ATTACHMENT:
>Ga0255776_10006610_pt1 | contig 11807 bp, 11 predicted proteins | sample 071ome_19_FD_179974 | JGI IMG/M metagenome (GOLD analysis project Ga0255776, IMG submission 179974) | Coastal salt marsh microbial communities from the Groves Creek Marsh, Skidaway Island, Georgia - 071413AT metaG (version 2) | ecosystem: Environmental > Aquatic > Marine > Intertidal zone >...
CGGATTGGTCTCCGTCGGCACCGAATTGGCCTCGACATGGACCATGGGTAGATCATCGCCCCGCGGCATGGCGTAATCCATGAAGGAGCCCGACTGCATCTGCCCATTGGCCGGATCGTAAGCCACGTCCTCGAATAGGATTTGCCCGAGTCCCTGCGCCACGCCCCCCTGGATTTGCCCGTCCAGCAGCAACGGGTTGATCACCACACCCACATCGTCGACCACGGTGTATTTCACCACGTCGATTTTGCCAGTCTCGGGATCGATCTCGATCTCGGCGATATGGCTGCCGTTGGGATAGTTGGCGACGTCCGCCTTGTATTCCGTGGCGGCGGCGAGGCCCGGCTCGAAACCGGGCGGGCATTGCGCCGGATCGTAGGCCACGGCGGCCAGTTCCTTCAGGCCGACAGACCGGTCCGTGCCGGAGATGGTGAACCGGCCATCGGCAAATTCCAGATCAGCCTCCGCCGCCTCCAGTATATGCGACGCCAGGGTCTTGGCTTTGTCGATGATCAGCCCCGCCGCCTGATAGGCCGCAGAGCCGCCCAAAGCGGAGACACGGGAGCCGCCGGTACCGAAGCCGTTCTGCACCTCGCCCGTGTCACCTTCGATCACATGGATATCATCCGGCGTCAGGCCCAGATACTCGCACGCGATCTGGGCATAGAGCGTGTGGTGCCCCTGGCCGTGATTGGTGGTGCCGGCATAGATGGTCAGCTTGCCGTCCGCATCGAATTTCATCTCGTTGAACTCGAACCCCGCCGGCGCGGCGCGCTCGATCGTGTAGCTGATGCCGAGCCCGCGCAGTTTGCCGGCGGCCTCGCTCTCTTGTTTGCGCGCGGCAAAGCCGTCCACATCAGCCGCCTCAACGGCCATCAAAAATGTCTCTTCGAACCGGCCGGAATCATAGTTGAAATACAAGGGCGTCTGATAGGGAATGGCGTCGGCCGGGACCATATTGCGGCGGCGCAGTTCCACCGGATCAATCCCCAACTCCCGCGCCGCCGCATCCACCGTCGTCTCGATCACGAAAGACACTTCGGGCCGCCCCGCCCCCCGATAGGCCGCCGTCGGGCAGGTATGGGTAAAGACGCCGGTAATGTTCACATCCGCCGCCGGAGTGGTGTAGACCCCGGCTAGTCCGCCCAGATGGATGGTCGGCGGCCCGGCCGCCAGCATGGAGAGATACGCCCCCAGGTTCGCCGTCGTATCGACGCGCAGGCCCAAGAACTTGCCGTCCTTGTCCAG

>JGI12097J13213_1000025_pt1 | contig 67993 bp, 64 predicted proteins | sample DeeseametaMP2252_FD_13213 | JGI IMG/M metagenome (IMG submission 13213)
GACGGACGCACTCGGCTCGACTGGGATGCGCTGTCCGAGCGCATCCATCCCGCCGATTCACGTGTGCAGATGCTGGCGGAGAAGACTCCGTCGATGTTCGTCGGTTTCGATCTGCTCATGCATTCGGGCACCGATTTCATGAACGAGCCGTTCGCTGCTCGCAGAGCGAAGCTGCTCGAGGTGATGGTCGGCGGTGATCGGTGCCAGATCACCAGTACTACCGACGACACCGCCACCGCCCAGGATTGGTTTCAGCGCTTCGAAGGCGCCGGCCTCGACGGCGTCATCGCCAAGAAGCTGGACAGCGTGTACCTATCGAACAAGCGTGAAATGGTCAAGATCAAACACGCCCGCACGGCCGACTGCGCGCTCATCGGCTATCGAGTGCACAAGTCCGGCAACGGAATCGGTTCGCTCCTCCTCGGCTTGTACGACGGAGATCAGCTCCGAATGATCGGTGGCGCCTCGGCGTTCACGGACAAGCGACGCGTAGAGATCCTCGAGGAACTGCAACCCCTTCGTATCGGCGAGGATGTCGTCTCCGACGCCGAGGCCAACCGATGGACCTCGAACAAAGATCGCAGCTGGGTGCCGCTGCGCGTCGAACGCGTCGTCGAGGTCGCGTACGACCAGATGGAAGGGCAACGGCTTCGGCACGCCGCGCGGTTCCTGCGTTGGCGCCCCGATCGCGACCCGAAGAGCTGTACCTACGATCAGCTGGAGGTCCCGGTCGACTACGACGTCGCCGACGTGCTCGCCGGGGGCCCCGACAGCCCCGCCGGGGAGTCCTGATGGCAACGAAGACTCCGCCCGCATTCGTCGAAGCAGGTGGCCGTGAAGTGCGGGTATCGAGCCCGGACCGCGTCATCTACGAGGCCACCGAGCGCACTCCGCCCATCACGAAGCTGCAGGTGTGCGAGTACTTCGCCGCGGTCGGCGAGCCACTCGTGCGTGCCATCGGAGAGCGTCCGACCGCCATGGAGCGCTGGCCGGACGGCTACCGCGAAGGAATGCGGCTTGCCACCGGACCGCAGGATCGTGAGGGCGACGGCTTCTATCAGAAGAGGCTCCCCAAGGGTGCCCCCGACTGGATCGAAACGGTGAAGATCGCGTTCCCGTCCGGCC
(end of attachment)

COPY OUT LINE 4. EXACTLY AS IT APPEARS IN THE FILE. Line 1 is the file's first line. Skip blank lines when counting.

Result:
GACGGACGCACTCGGCTCGACTGGGATGCGCTGTCCGAGCGCATCCATCCCGCCGATTCACGTGTGCAGATGCTGGCGGAGAAGACTCCGTCGATGTTCGTCGGTTTCGATCTGCTCATGCATTCGGGCACCGATTTCATGAACGAGCCGTTCGCTGCTCGCAGAGCGAAGCTGCTCGAGGTGATGGTCGGCGGTGATCGGTGCCAGATCACCAGTACTACCGACGACACCGCCACCGCCCAGGATTGGTTTCAGCGCTTCGAAGGCGCCGGCCTCGACGGCGTCATCGCCAAGAAGCTGGACAGCGTGTACCTATCGAACAAGCGTGAAATGGTCAAGATCAAACACGCCCGCACGGCCGACTGCGCGCTCATCGGCTATCGAGTGCACAAGTCCGGCAACGGAATCGGTTCGCTCCTCCTCGGCTTGTACGACGGAGATCAGCTCCGAATGATCGGTGGCGCCTCGGCGTTCACGGACAAGCGACGCGTAGAGATCCTCGAGGAACTGCAACCCCTTCGTATCGGCGAGGATGTCGTCTCCGACGCCGAGGCCAACCGATGGACCTCGAACAAAGATCGCAGCTGGGTGCCGCTGCGCGTCGAACGCGTCGTCGAGGTCGCGTACGACCAGATGGAAGGGCAACGGCTTCGGCACGCCGCGCGGTTCCTGCGTTGGCGCCCCGATCGCGACCCGAAGAGCTGTACCTACGATCAGCTGGAGGTCCCGGTCGACTACGACGTCGCCGACGTGCTCGCCGGGGGCCCCGACAGCCCCGCCGGGGAGTCCTGATGGCAACGAAGACTCCGCCCGCATTCGTCGAAGCAGGTGGCCGTGAAGTGCGGGTATCGAGCCCGGACCGCGTCATCTACGAGGCCACCGAGCGCACTCCGCCCATCACGAAGCTGCAGGTGTGCGAGTACTTCGCCGCGGTCGGCGAGCCACTCGTGCGTGCCATCGGAGAGCGTCCGACCGCCATGGAGCGCTGGCCGGACGGCTACCGCGAAGGAATGCGGCTTGCCACCGGACCGCAGGATCGTGAGGGCGACGGCTTCTATCAGAAGAGGCTCCCCAAGGGTGCCCCCGACTGGATCGAAACGGTGAAGATCGCGTTCCCGTCCGGCC